LIFE has been anything but easy for suicide survivor John Junior, who is on a mission to erase the stigma around mental health.

The Wilmslow resident has experienced symptoms of borderline personality disorder for more than 20 years but was only diagnosed last year.

The 31-year-old, who is gender fluid and uses the pronouns they/them, says their condition affects them daily and makes them feel as though they are on an emotional rollercoaster.

John said: “I constantly think of suicidal thoughts, my mind is a rollercoaster daily. I have depression, anxiety, obsessive-compulsive disorder.

“Since a very young age, I’ve been bullied and suffered emotional, physical and sexual abuse.”

Despite their immense struggles, John is determined to help others and has become a passionate mental health advocate.

Before lockdown, John travelled the UK with a stuffed toy duck named Charlie, which brings John comfort from stress. Their mission was to raise awareness for others suffering with their mental health and encourage people to talk about their feelings.

John explained: “The aim is to get people to talk about their mental health and help them understand that it’s okay to not be okay. I suffered for 20 years because I didn’t tell people how I truly really felt due to fear of judgement, worry and stigma.

“We lock things up because at the time it feels easier, but in the long run, it builds up, stresses us more and then we start doing things that are not us because we are holding how we truly feel locked up.

“You have to let that emotion flow. I found the simple act of writing things down helps. I cried a lot and crying is fine. Reaching out is so important. I know it’s hard just to go and talk sometimes but there is help out there.”

John has found lockdown extremely challenging saying that isolation has made them feel trapped as they’re unable to go to their doctor or see people they can talk to about their mental health.

However, John found using their social media page John and Charlie’s Journey to share positive messages has helped them stay connected with the outside world.

John has also been using the new Samaritans app saying it has given them instant support plus help and guidance when they were struggling.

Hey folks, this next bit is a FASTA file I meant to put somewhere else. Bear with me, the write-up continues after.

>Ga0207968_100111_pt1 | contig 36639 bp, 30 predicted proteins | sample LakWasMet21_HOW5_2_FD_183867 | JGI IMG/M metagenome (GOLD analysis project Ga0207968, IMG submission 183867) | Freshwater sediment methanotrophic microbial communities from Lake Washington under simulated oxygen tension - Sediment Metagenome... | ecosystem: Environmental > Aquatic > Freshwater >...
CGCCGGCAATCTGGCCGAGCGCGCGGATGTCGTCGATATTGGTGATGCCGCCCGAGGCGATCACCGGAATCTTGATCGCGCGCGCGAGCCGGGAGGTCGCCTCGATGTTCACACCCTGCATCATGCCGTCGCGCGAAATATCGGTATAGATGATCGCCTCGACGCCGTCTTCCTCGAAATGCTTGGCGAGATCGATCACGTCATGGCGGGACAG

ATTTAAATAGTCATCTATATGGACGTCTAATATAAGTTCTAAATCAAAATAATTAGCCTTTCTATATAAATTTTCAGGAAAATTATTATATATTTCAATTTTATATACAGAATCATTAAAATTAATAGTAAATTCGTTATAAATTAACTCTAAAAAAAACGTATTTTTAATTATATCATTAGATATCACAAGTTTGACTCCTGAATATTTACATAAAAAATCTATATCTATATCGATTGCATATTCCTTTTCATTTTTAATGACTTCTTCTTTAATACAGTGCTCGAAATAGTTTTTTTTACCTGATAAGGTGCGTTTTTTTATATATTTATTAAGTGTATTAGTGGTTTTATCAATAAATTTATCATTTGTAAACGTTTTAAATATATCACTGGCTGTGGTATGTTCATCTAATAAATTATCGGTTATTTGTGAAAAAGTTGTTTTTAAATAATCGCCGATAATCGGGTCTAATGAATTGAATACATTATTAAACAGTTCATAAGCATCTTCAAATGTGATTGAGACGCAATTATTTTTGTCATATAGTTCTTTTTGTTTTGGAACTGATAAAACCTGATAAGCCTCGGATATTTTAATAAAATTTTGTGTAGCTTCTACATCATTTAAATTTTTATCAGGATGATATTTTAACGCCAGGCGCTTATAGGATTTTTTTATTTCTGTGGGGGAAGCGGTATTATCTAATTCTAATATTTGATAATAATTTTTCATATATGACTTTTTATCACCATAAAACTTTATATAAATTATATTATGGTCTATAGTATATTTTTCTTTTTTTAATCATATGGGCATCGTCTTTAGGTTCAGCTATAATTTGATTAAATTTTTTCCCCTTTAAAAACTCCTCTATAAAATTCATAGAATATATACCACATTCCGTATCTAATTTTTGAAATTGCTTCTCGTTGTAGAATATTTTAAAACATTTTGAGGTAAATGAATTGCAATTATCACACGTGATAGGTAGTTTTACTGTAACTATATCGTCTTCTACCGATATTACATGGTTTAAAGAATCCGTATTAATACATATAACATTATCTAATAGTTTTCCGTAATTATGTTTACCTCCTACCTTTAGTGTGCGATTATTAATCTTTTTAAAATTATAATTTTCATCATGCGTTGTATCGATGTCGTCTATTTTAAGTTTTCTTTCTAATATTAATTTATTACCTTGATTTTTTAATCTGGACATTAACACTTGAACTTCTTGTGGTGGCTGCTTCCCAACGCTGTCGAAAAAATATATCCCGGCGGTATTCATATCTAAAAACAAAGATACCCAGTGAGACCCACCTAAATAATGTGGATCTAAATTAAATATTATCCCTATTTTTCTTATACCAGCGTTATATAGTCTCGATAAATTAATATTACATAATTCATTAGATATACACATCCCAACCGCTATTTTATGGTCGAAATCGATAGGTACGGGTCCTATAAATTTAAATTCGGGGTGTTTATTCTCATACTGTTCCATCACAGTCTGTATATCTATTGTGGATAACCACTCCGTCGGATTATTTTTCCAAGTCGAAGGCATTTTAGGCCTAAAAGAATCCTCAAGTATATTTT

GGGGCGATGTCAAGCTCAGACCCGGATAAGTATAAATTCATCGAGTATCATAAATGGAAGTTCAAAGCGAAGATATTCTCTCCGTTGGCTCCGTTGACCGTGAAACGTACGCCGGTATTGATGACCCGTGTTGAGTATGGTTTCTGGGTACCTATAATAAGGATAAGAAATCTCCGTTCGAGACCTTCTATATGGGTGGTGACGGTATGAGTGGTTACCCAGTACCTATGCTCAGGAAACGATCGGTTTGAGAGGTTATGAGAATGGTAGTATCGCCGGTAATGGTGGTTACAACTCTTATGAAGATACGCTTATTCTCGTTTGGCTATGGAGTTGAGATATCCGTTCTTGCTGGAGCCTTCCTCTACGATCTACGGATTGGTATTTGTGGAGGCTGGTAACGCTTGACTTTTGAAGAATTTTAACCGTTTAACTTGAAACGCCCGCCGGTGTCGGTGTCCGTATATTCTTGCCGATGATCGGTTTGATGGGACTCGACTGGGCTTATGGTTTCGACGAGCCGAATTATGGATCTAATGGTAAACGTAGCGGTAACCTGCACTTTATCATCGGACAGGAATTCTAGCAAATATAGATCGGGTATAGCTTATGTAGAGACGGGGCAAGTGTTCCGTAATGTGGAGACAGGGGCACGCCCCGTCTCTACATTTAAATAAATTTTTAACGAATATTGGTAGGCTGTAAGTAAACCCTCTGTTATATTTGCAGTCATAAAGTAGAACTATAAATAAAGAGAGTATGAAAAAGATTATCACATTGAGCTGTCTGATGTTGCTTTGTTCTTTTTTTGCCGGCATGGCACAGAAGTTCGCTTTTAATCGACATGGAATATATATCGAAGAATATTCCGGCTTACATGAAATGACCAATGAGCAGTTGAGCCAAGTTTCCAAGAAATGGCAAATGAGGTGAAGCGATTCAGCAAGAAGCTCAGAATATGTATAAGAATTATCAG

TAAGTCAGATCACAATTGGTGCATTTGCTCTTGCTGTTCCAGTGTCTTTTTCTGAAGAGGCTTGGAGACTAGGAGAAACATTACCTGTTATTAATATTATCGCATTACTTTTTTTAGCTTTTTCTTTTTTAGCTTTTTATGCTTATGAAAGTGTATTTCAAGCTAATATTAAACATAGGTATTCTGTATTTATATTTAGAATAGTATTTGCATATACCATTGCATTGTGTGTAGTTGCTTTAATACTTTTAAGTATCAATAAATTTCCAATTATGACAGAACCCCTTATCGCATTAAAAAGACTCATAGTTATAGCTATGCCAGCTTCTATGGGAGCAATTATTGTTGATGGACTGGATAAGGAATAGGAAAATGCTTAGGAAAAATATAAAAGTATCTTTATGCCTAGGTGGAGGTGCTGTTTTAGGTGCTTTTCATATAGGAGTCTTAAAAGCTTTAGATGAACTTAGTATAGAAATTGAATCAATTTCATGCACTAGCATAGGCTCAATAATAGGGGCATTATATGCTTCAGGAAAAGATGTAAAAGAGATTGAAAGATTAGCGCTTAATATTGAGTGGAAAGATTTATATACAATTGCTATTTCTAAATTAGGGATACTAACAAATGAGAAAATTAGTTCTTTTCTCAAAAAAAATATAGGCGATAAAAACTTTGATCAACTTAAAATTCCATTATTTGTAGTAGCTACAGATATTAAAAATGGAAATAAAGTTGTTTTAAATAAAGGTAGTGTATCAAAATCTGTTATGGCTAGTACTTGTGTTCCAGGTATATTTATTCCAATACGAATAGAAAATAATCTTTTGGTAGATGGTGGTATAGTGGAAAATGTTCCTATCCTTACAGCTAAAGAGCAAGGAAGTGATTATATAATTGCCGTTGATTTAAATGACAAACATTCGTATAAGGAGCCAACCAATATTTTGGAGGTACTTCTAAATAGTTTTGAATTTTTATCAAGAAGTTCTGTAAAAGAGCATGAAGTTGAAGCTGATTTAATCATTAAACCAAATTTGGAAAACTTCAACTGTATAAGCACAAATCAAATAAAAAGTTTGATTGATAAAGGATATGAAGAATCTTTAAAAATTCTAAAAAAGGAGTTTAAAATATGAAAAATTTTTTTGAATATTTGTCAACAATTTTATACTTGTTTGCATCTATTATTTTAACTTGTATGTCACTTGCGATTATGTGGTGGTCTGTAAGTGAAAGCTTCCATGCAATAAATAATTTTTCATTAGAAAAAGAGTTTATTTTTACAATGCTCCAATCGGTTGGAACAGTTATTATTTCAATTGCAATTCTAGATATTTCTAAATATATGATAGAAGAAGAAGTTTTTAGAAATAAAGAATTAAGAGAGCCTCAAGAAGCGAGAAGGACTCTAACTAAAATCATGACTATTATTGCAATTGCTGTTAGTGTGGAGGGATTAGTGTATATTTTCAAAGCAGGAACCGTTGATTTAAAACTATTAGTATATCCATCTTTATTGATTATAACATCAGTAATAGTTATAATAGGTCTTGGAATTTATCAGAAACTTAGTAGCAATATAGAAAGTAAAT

John said: “It’s been really helpful. I didn’t self-harm because this app helped me, and I feel really proud of that.”

The app helps users to learn safe, memorable techniques for coping with and preventing emotional distress. It can track the user’s mood, identify triggers and suggest resources to try. It also contains a safety plan, to help users stay safe in a crisis, as well as ideas for activities for when the app isn’t being used.

John encourages those struggling with their mental health to give the app a try, saying it helps provide new techniques to help people cope.

They said: “It can be hard sometimes just to open up to someone, so this app is really helpful in starting that process if you’re not quite ready to say it to someone out loud.”

John also recommends writing feelings down, something that they still regularly practise.

They said: “It can just help you empty those thoughts that are clogging up your brain. It’s a relief to see them written down and on the page and helps take some of the weight off your shoulders.

“A huge part of the battle is just getting your thoughts out of your head. They don’t go away but it helps you process things a bit better.

“My main message to people who are struggling with their mental health is to open up about it, don’t suffer in silence.

“I suffered for years in silence and I don’t want others to suffer. Me and Charlie, we will move mountains. I know it’s a challenge to end the stigma, but I am doing it! I am very passionate about what I am doing.”

Visit John and Charlie’s Journey on Facebook, follow @johnandcharlie_ on Instagram or to find out more about JOhn's mission.

You can download Samaritans Self-Help to your mobile or access it online at